Style Switcher

Predefined Colors

Worthless Evidence

Worthless evidence sometimes negatively affects our judgments.

As any even mediocre epistemologist can confirm, nobody has a clear concept of nondemonstrative evidence.  So nobody understands what its worthless variety even is, much less the damage it can do.

What’s interesting is that that variety is able to affect our judgments negatively. It seems as if we use a small number of heuristic principles that enable us to simplify complexities.

If we lacked such principles, we’d be in worse shape than we actually are when making judgments, particularly judgments about what to do or not to do. The reason is that they often work quite well.

On the other hand, they can lead to important, systematic errors.  It’s hardly surprising that oversimplifying doesn’t always work well.

What’s interesting is that, because the errors that it leads to are systematic, if we are careful and thoughtful it’s possible to avoid them.

For example, worthless evidence doesn’t have to skew our judgments unfavorably – yet it does when it comes to resemblance or representativeness. It’s been shown experimentally that, when we lack worthless evidence in a certain kind of case, our judgments will be correct and that, when we have worthless evidence about the same case, our judgments will be incorrect!

Suppose that there are 100 people in a group.  70 are lawyers and 30 are architects.  What is the probability that one individual selected at random is a lawyer?

Everyone unhesitatingly thinks it .7.  That’s correct.

However, the situation changes when some irrelevant information is added.

Suppose we select an individual at random from the same group.  Suppose someone is told that this person, let’s call him ‘Jim,’ is 30 years old, single, childless, and talented.  Furthermore, Jim is well-liked by his colleagues and it appears that he will be very successful in his field.  What is the probability that Jim is an architect?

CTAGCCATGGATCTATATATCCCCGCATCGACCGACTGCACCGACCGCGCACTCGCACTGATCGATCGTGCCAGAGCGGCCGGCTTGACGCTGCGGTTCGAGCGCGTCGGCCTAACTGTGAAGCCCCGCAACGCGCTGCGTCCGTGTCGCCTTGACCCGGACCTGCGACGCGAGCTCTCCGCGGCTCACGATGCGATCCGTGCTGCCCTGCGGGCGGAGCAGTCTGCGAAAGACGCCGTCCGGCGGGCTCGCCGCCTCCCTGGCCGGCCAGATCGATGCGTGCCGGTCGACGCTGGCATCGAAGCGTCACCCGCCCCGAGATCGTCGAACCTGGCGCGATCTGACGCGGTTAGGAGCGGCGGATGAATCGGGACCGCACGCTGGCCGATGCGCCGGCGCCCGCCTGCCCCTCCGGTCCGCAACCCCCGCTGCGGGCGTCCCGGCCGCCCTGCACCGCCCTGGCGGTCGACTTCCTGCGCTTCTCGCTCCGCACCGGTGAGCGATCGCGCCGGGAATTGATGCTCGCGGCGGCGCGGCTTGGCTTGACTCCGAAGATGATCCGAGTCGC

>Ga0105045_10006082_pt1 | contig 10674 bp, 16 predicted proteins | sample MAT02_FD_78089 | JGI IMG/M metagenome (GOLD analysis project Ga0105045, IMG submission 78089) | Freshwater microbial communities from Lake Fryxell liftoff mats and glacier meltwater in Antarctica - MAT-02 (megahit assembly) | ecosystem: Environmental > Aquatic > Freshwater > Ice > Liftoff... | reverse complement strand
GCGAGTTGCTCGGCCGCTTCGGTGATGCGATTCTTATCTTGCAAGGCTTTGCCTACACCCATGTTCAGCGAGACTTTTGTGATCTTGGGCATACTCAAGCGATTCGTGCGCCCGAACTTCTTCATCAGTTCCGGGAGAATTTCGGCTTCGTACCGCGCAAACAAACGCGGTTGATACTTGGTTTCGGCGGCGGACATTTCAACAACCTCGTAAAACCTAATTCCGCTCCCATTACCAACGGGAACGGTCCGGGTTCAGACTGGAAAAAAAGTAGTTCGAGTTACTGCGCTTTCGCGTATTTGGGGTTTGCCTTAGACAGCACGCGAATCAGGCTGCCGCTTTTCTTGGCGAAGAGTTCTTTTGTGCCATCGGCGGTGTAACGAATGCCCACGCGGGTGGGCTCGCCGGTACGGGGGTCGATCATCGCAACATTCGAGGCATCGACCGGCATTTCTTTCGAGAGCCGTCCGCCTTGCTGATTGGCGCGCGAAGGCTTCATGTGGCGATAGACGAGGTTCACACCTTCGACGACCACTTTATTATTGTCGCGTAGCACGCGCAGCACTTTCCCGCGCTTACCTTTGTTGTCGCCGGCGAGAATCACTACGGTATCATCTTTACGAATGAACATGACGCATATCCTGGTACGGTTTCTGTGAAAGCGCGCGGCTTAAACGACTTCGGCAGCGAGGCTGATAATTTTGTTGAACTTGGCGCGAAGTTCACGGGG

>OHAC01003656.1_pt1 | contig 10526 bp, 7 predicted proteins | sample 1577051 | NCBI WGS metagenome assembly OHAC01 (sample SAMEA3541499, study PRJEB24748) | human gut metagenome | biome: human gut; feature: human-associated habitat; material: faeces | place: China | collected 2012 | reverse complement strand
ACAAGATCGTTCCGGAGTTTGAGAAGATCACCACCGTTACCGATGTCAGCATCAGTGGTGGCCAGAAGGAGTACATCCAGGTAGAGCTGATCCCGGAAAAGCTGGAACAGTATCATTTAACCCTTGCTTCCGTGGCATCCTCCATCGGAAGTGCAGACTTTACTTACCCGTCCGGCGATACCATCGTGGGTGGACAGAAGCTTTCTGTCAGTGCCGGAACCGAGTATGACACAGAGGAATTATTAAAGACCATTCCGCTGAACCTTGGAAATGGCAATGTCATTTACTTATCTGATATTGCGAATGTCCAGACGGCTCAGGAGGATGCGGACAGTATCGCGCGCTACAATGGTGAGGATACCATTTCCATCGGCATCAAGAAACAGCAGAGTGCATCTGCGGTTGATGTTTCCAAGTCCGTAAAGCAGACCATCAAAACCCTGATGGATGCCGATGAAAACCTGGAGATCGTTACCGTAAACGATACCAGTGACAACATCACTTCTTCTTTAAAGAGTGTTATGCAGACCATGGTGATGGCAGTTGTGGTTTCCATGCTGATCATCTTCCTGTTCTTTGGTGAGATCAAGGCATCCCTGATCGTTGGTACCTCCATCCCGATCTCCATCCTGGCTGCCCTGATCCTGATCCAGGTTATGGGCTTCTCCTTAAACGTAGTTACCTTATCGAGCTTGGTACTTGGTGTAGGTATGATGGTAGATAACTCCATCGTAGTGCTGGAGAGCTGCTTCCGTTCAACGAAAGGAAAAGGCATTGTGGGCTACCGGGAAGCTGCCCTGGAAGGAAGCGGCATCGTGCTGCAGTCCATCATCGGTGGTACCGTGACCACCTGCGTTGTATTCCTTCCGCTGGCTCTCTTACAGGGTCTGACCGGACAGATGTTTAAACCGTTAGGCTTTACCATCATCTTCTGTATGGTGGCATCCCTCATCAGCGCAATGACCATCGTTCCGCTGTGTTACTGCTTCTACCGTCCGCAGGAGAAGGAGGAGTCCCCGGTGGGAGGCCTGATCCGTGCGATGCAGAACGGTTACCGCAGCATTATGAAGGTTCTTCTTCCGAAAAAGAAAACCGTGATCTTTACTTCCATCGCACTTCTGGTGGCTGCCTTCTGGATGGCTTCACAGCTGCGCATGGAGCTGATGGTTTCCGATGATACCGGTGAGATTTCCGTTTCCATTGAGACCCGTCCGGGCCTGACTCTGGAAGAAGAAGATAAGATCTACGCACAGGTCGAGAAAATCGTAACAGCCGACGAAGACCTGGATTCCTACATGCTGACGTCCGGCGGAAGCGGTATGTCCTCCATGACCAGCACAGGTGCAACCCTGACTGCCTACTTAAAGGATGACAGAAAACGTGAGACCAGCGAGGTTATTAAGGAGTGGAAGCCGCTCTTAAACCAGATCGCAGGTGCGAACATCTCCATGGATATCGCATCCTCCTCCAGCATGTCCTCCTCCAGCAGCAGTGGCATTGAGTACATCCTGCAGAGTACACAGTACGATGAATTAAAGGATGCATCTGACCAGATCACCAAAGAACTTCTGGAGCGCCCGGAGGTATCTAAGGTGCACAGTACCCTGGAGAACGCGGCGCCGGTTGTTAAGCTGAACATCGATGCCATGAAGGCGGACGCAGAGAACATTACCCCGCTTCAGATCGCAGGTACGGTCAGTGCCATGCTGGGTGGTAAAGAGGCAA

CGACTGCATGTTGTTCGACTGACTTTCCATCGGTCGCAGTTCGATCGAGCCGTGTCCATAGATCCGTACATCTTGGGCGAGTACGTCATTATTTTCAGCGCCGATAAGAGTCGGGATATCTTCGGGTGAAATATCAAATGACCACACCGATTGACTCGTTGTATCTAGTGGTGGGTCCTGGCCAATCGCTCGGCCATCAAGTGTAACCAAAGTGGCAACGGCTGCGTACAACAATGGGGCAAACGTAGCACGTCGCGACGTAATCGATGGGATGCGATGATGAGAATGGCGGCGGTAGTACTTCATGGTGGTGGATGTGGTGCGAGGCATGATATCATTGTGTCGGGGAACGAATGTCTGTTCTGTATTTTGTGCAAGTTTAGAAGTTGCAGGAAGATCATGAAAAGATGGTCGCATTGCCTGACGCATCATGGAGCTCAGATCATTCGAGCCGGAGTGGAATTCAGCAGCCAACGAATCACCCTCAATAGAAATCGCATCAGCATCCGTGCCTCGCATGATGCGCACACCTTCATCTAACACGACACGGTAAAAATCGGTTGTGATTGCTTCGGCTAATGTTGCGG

People in fact say it is .5!  That’s incorrect.

The correct answer is the same as before:  .7.

In cases like these, irrelevant information negatively affects judgments.


It’s likely because of resemblance to a preexisting stereotype.  In this case, presumably Jim resembles the stereotype of an architect more than the stereotype of a lawyer. Whether or not Jim’s description resembles the stereotype of an architect more closely than it resembles the stereotype of a lawyer is irrelevant.  However, prior probabilities are ignored when such irrelevant information is provided.

It’s like a wrench that falls into the works and causes them to go awry.

When people are asked to judge the probability that Jim belongs to a certain subset or class, their judgments can be negatively affected by worthless information.

Usually, our everyday heuristic principles work well enough.  However, when we are making important decisions, it’s wise to be more critical of our own thinking.

Epistemologists will be unsurprised by this, but it may come as a surprise to many people.

Related post:  Epistemology.

Suggestion for Further Reading:  Amos Tversky and Daniel Kahneman, “Judgment Under Uncertainty:  Heuristics and Biases,” Science, vol. 185, 1974; reprinted in Kahneman’s Thinking, Fast and Slow.

Posted in intellectual well-being


Whyaxye - posted on 13/03/2012 2:11 pm

“What is the probability that Jim is an architect?

People in fact say it is .5! That’s incorrect.

The correct answer is the same as before: .7.”

I would have thought that the correct answer was not the same as before, because the question has changed. First time, it was the odds of a person being a lawyer. Second time, an architect.

Post a Comment